Bosideng held its first sun protective clothing show on April 18 at the Beijing International Film Festival. Image: Bosideng
    Bosideng held its first sun protective clothing show on April 18 at the Beijing International Film Festival. Image: Bosideng

    “[Bosideng] pays attention to details and humanized design. For example, it has a waist-length design that makes your legs look longer; the waistline is drawn in to visually make you slimmer, and the curved hem can modify your proportional figure,” writes Weibo user @mengchongshouji.

    Bosideng, which sells in the mid-to-high-end price range, disclosed in the earnings call that revenue for sun protective clothing in the fiscal year 2023 reached 500 million RMB ($69 million), jumping 300 percent YoY. The goal for 2024 is to generate 1 billion RMB ($138 million) from this category.

    Chinese brands like Moution, Sinsin, and Bananain, along with global brands like Uniqlo and Nike, have also joined the race. To boost its visibility, Beneunder has unveiled partnerships with high-profile Chinese celebrities, including Jay Chou and Yang Mi.

    Yang Mi wears Beneunder’s quick-drying jacket, sun protective skirt, and rain boots. Image: Beneunder
    Yang Mi wears Beneunder’s quick-drying jacket, sun protective skirt, and rain boots. Image: Beneunder


    That said, not everyone is buying into the sun protection frenzy. Some see it as a mere marketing ploy; others see it as actually detrimental to health. On Xiaohongshu, the hashtag “reject extreme sun protection” (#拒绝过度防晒) has amassed 4.8 million views as netizens share their skin health knowledge.

    “After three years of sun protection, I developed osteoporosis. The doctor said if I don’t get some sun exposure, all my teeth will fall out,” writes Xiaohongshu user @dabiaojiekaixiang. Studies show that a long-term lack of vitamin D is linked to calcium deficiency, which puts people at risk for issues like osteoporosis and tooth decay.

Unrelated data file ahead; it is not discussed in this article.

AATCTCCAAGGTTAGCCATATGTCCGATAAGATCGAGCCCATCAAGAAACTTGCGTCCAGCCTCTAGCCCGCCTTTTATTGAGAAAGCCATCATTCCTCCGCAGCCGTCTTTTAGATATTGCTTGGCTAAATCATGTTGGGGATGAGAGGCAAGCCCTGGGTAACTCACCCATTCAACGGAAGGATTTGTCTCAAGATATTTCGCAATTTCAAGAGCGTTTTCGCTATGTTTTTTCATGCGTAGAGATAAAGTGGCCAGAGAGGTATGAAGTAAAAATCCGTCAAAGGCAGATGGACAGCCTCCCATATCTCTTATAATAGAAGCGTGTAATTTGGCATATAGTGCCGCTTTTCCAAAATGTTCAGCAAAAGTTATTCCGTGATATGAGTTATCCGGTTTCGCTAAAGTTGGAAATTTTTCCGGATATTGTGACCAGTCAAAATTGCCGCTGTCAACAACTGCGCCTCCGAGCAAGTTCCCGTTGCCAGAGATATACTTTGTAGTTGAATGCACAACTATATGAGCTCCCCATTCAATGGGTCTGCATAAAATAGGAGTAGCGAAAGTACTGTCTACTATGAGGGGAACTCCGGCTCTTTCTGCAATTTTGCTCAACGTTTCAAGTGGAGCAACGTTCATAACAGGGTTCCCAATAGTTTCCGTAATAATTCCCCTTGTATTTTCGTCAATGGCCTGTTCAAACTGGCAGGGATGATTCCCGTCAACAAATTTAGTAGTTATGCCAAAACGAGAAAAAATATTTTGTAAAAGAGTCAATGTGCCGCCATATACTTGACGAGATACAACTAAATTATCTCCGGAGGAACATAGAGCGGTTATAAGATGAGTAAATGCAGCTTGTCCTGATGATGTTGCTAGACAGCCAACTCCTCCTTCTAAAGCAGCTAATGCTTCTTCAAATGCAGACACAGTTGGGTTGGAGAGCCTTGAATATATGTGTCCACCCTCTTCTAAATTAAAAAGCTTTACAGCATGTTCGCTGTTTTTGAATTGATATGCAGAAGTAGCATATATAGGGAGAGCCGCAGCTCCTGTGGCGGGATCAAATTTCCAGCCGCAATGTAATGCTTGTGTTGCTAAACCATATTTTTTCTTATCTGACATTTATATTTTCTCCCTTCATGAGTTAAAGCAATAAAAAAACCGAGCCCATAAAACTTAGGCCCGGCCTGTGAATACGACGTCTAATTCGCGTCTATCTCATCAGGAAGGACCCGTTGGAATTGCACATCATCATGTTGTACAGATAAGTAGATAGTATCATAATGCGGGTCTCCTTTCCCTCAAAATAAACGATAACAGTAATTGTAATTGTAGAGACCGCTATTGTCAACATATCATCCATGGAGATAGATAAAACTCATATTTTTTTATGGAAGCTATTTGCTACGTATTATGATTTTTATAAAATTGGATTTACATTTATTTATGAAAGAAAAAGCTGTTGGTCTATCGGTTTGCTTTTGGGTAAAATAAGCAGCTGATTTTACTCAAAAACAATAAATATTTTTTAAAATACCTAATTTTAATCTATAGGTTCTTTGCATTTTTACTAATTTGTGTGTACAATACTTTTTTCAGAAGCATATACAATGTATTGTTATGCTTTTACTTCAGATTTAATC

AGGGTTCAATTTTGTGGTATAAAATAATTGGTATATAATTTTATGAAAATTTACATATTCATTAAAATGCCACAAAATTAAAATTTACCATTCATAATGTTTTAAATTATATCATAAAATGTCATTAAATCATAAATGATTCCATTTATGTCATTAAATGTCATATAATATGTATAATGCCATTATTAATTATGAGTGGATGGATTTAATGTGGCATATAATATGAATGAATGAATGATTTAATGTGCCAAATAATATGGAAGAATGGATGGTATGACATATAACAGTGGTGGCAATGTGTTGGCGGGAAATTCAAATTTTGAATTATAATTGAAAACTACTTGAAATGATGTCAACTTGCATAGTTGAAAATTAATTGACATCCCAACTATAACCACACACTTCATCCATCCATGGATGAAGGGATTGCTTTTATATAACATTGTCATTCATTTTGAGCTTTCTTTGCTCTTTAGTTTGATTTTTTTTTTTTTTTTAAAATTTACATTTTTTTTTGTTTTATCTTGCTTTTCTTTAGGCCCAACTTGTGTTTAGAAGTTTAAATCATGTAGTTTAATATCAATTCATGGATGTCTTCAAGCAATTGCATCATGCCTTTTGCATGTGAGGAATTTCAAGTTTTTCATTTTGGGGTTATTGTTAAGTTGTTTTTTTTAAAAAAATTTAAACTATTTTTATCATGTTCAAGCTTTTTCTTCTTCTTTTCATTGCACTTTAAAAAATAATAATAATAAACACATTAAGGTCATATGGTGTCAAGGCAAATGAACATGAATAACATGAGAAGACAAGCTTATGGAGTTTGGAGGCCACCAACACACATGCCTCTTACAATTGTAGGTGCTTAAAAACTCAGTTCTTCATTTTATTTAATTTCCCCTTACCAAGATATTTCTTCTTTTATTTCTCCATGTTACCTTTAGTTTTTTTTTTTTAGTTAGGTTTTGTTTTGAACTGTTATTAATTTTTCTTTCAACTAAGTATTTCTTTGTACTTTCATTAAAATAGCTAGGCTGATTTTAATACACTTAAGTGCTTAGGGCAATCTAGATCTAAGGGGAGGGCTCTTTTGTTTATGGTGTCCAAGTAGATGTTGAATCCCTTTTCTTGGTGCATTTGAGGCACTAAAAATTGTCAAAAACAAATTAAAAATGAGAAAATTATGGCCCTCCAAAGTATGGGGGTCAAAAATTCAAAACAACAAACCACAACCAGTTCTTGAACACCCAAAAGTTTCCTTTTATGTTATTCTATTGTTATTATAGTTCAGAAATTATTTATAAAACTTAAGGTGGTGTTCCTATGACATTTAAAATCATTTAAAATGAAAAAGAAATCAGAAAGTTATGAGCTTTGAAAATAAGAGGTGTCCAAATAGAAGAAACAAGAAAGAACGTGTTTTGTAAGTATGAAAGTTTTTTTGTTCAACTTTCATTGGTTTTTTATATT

However, Stephanie Kauffman, President of the Melanoma Research Association, stresses that the more skin covered, the better.

    “Although the incidence and mortality rates for melanoma are lower in China than the global average, incidence rates have rapidly increased, making melanoma one of the fastest-growing cancers in China. Melanoma in China is more aggressive and has higher mortality rates compared with the European and American populations,” she says.

    According to the US Environmental Protection Agency, a reading of 1-2 on the UV index does not require sun protection; 3–7 requires sunscreen and protective clothing; and 8 and above necessitates extra protection. The Melanoma Research Alliance recommends a minimum of 30 UPF in the lightest clothing color available.

    Anyone’s game#

    Clearly, Chinese brands are quick to respond to consumer trends, giving them an enormous advantage as first-movers. So, is there still room for Nike and the like to maneuver?

    Porteous thinks so: “Global brands still have opportunities to compete by emphasizing technological innovation and unique product design, supported by their own patented fabrics and solutions.”

    Zhang concurs: “As Uniqlo and Nike already have high brand awareness and recognizable brand identities with a huge consumer base in China, they have the brand assets to compete in the market, and they can meet consumer needs for more casual and daily occasions.”

    In addition to leveraging their innate advantages, global players could also learn a thing or two from Chinese brands. According to Yam, “this includes speeding up production to launch popular localized styles, ensuring sufficient stock levels to meet demand, and focusing on collaborating with Chinese celebrities and influencers for effective social media marketing to capture the growing Chinese Gen Z consumer base.”

    Ultimately, as sun protective wear becomes more fashionable — or as fashion becomes more sun protective — global and local brands alike have a chance to shine in China.

    • By 2026, the sun protection apparel market is expected to reach a value of approximately 100 billion RMB ($13.8 billion), fueled by rising skin health awareness and increased participation in outdoor sports.
    • There is a notable shift in consumer preferences towards sun protective clothing that is not only functional but also stylish, influenced by Chinese brands like Bosideng and online fashion trends.
    • Although Chinese brands are quicker at adapting to consumer trends, global brands like Nike and Uniqlo have opportunities to compete in the Chinese market by leveraging technological innovation and unique product designs.
    • Emphasizing the versatility and convenience of sun protective clothing compared to sunscreen (e.g., no need for reapplication, less skin irritation) can appeal to active consumers engaged in outdoor activities like hiking and camping.